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Chapter 22
 It was probably a hard saying to the Pharisees, that ‘there is more joy in heaven over one sinner that repenteth, than over ninety and nine just persons that need no repentance1.’ And certain ingenious philosophers of our own day must surely take offence at a joy so entirely2 out of correspondence with arithmetical proportion. But a heart that has been taught by its own sore struggles to bleed for the woes3 of another—that has ‘learned pity through suffering’—is likely to find very imperfect satisfaction in the ‘balance of happiness,’ ‘doctrine of compensations,’ and other short and easy methods of obtaining thorough complacency in the presence of pain; and for such a heart that saying will not be altogether dark. The emotions, I have observed, are but slightly influenced by arithmetical considerations: the mother, when her sweet lisping little ones have all been taken from her one after another, and she is hanging over her last dead babe, finds small consolation4 in the fact that the tiny dimpled corpse5 is but one of a necessary average, and that a thousand other babes brought into the world at the same time are doing well, and are likely to live; and if you stood beside that mother—if you knew her pang6 and shared it—it is probable you would be equally unable to see a ground of complacency in statistics.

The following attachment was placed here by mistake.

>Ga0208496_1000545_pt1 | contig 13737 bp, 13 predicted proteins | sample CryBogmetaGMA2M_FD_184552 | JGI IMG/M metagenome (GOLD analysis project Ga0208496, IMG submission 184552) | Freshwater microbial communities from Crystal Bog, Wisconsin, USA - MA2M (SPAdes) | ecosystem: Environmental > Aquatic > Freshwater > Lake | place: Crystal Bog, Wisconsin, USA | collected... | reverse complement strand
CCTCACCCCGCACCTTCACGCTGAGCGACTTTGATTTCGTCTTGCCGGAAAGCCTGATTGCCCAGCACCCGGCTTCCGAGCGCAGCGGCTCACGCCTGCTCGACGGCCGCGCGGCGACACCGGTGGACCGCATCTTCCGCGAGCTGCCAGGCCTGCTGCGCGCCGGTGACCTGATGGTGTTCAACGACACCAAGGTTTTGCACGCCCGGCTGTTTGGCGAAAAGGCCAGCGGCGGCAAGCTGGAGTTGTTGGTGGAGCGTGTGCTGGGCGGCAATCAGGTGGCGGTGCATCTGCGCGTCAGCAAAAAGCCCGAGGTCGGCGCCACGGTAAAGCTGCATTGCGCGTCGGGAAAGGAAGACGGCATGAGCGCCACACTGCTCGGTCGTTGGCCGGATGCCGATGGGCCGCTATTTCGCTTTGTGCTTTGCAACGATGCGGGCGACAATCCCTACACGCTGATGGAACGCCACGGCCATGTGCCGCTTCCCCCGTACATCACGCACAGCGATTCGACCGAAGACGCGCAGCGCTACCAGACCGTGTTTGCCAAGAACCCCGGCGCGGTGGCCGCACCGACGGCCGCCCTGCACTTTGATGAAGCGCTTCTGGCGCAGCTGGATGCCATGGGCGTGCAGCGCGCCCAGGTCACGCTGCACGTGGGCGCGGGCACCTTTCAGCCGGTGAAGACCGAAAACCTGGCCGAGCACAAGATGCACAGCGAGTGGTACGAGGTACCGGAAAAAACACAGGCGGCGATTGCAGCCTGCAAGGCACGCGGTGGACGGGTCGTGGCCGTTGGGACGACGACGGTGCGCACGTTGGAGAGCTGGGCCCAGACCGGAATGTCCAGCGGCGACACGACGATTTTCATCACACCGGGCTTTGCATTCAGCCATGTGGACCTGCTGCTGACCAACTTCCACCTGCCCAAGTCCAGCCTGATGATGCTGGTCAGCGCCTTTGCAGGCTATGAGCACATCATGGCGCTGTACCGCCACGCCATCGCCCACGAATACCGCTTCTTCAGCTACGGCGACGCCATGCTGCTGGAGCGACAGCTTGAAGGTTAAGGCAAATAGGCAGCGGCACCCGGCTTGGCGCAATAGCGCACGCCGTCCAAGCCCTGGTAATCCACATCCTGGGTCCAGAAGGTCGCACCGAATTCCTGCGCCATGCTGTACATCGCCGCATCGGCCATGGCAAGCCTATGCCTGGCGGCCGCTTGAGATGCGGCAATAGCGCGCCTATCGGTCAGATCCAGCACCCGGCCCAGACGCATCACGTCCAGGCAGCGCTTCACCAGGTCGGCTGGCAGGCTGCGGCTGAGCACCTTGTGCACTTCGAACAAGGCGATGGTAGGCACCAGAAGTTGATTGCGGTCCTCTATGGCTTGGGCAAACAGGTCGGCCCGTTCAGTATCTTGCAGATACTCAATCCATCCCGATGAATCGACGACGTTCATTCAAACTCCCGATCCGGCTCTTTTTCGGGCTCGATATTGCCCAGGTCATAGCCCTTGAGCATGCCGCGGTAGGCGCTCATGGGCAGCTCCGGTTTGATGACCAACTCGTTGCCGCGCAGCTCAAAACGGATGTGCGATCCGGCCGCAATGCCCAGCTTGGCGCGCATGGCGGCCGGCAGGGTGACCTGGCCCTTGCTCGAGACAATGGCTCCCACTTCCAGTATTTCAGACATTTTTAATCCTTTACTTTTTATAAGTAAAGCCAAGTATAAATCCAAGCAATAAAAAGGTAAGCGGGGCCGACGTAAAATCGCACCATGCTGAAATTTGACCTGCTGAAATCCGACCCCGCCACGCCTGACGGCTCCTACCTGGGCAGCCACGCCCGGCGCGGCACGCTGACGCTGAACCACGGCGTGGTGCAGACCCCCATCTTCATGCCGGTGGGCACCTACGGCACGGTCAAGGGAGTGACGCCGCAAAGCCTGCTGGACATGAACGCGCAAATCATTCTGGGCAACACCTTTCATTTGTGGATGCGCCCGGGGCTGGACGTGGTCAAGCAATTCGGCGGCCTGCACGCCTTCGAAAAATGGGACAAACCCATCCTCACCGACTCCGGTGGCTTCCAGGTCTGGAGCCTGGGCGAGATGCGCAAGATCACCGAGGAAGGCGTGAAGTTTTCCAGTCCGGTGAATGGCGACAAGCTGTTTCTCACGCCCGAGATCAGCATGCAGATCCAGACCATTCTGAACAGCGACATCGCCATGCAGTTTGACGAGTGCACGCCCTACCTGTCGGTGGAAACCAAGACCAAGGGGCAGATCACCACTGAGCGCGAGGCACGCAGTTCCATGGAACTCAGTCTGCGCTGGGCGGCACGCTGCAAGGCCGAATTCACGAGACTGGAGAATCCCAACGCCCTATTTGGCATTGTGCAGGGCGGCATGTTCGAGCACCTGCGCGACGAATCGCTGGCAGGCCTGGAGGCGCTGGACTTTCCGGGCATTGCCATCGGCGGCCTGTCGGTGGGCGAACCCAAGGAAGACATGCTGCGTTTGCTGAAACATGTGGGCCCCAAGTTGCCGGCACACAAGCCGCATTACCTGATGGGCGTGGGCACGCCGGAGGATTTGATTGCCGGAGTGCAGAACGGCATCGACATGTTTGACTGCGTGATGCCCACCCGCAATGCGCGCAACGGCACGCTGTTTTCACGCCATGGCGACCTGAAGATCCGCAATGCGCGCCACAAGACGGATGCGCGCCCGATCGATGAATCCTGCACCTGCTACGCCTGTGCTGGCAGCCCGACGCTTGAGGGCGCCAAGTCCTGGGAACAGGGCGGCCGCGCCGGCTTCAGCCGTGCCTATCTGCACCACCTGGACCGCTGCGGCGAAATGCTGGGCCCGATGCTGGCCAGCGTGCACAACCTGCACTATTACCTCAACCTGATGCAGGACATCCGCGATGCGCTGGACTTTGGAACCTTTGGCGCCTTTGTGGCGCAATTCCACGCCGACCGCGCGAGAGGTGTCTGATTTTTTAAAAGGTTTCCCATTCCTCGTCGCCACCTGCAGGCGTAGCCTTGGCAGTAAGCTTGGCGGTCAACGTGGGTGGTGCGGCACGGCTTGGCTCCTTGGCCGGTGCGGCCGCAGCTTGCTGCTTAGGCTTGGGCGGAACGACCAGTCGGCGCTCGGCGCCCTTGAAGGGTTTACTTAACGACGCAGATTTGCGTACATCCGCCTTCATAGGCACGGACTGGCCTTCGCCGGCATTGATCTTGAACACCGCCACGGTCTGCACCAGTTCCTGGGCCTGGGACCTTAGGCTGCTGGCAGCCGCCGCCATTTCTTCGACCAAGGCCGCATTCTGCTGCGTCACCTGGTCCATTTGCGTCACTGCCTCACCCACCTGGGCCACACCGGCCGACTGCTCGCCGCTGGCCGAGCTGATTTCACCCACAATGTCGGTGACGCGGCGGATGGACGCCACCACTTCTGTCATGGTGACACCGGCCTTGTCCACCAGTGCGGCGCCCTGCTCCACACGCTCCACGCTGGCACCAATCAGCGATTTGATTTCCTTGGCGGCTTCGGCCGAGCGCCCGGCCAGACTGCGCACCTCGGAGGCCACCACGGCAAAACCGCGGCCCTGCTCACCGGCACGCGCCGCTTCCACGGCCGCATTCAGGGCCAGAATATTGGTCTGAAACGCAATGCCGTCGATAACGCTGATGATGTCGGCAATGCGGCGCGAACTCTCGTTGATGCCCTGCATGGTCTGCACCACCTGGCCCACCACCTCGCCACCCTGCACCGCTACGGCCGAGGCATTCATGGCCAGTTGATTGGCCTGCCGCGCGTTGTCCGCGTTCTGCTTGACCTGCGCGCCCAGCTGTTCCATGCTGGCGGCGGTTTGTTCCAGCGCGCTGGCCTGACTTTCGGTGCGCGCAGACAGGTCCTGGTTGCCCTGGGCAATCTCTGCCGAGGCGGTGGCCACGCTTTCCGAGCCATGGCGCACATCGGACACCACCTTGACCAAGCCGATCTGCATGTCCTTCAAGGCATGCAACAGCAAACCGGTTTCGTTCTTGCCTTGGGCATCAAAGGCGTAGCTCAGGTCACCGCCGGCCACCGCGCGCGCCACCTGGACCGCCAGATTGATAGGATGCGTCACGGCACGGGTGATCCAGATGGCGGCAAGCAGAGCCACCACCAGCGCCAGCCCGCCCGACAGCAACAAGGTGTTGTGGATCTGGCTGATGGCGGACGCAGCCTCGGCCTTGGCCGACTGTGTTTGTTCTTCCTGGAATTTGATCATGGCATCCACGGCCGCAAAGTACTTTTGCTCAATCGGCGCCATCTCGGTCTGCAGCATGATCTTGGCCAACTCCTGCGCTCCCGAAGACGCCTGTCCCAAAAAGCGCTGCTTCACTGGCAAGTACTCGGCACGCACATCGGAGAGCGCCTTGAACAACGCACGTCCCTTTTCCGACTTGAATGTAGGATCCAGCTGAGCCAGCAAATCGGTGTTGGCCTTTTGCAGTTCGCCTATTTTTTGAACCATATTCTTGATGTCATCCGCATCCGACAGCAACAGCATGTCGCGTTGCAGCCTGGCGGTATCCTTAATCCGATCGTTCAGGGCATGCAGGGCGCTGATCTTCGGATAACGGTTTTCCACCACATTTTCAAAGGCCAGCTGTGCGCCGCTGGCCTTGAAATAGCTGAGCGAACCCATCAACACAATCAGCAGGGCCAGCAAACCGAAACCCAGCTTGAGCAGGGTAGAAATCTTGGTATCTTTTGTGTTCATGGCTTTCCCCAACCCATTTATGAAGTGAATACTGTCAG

Doubtless a complacency resting on that basis is highly rational; but emotion, I fear, is obstinately7 irrational8: it insists on caring for individuals; it absolutely refuses to adopt the quantitative9 view of human anguish10, and to admit that thirteen happy lives are a set-off against twelve miserable11 lives, which leaves a clear balance on the side of satisfaction. This is the inherent imbecility of feeling, and one must be a great philosopher to have got quite clear of all that, and to have emerged into the serene12 air of pure intellect, in which it is evident that individuals really exist for no other purpose than that abstractions may be drawn13 from them—abstractions that may rise from heaps of ruined lives like the sweet savour of a sacrifice in the nostrils14 of philosophers, and of a philosophic15 Deity16. And so it comes to pass that for the man who knows sympathy because he has known sorrow, that old, old saying about the joy of angels over the repentant17 sinner outweighing18 their joy over the ninety-nine just, has a meaning which does not jar with the language of his own heart. It only tells him, that for angels too there is a transcendent value in human pain, which refuses to be settled by equations; that the eyes of angels too are turned away from the serene happiness of the righteous to bend with yearning19 pity on the poor erring20 soul wandering in the desert where no water is: that for angels too the misery21 of one casts so tremendous a shadow as to eclipse the bliss22 of ninety-nine.